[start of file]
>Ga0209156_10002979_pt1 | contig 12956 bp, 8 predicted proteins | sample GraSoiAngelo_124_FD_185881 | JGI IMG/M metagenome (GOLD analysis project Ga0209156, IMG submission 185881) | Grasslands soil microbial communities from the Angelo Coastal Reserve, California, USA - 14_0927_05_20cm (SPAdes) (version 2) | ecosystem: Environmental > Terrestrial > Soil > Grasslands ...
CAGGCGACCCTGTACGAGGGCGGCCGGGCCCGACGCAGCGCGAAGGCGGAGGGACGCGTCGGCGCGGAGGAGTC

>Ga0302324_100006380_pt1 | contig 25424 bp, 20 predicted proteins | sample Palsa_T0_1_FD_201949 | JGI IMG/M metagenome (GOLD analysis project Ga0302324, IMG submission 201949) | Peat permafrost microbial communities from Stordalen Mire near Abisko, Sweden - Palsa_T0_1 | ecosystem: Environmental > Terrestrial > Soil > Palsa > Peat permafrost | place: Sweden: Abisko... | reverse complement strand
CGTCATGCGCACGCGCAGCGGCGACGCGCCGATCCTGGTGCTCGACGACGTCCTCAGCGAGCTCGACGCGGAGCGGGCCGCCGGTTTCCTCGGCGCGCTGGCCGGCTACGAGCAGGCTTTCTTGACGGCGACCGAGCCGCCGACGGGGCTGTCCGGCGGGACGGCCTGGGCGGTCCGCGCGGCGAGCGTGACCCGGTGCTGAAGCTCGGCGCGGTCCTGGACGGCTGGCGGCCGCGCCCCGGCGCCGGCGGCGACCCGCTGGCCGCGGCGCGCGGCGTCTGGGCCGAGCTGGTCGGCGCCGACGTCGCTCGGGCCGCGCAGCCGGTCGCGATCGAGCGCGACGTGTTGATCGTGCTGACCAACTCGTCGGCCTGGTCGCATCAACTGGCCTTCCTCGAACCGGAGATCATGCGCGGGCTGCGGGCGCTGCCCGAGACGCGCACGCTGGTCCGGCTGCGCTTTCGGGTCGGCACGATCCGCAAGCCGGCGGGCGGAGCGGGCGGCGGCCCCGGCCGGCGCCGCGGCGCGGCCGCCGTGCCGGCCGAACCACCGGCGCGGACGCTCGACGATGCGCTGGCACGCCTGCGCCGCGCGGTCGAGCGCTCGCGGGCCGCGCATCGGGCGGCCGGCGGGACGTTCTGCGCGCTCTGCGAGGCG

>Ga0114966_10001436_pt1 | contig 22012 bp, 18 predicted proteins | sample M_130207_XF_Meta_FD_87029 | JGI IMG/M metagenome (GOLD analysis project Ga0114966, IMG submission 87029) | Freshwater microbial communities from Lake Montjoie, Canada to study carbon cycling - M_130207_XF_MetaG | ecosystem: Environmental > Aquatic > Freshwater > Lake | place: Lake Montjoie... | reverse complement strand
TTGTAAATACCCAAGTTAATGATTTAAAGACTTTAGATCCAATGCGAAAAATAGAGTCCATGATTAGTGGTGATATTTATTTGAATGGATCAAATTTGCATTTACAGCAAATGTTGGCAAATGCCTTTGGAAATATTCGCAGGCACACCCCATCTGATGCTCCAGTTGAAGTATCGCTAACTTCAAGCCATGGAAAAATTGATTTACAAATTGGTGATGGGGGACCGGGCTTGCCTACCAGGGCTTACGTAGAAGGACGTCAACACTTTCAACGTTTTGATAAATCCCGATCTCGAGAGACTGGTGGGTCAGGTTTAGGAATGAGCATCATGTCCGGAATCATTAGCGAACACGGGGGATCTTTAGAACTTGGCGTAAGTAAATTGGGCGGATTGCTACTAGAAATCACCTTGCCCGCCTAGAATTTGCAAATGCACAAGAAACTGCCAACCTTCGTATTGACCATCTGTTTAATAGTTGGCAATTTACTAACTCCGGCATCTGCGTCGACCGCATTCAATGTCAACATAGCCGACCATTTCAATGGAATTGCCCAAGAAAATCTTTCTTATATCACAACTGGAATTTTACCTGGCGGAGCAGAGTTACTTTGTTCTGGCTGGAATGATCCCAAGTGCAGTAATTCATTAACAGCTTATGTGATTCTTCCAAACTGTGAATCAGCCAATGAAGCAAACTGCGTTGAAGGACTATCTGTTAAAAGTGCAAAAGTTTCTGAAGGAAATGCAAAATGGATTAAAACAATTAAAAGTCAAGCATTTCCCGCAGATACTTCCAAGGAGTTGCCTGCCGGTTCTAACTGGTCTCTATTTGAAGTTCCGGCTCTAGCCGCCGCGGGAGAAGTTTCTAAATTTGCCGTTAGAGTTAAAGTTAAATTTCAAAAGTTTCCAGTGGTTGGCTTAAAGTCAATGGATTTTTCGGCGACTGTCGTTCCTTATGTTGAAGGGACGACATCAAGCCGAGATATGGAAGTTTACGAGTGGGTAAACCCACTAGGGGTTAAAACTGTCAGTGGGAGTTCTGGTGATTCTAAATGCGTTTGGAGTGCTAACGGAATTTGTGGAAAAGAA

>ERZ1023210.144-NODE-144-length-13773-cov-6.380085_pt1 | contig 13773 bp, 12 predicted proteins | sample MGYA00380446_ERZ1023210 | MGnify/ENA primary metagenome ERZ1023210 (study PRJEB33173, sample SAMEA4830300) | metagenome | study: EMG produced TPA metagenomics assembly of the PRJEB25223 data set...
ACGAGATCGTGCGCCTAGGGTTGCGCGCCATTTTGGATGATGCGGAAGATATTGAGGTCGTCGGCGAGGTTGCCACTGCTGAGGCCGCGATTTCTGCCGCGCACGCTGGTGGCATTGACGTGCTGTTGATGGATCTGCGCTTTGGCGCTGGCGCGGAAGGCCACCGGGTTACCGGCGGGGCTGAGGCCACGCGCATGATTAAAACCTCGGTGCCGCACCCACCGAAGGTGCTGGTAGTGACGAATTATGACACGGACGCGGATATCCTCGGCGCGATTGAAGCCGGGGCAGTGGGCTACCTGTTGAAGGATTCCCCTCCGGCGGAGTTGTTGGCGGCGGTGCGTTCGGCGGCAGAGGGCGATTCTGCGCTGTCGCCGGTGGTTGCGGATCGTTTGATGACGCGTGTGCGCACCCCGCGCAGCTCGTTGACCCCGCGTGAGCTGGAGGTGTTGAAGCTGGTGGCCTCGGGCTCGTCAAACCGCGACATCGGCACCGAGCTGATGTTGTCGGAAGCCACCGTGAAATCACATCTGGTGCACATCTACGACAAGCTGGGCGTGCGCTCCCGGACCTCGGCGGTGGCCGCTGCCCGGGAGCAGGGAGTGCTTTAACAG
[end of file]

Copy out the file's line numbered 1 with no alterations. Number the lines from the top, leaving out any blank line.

>Ga0209156_10002979_pt1 | contig 12956 bp, 8 predicted proteins | sample GraSoiAngelo_124_FD_185881 | JGI IMG/M metagenome (GOLD analysis project Ga0209156, IMG submission 185881) | Grasslands soil microbial communities from the Angelo Coastal Reserve, California, USA - 14_0927_05_20cm (SPAdes) (version 2) | ecosystem: Environmental > Terrestrial > Soil > Grasslands ...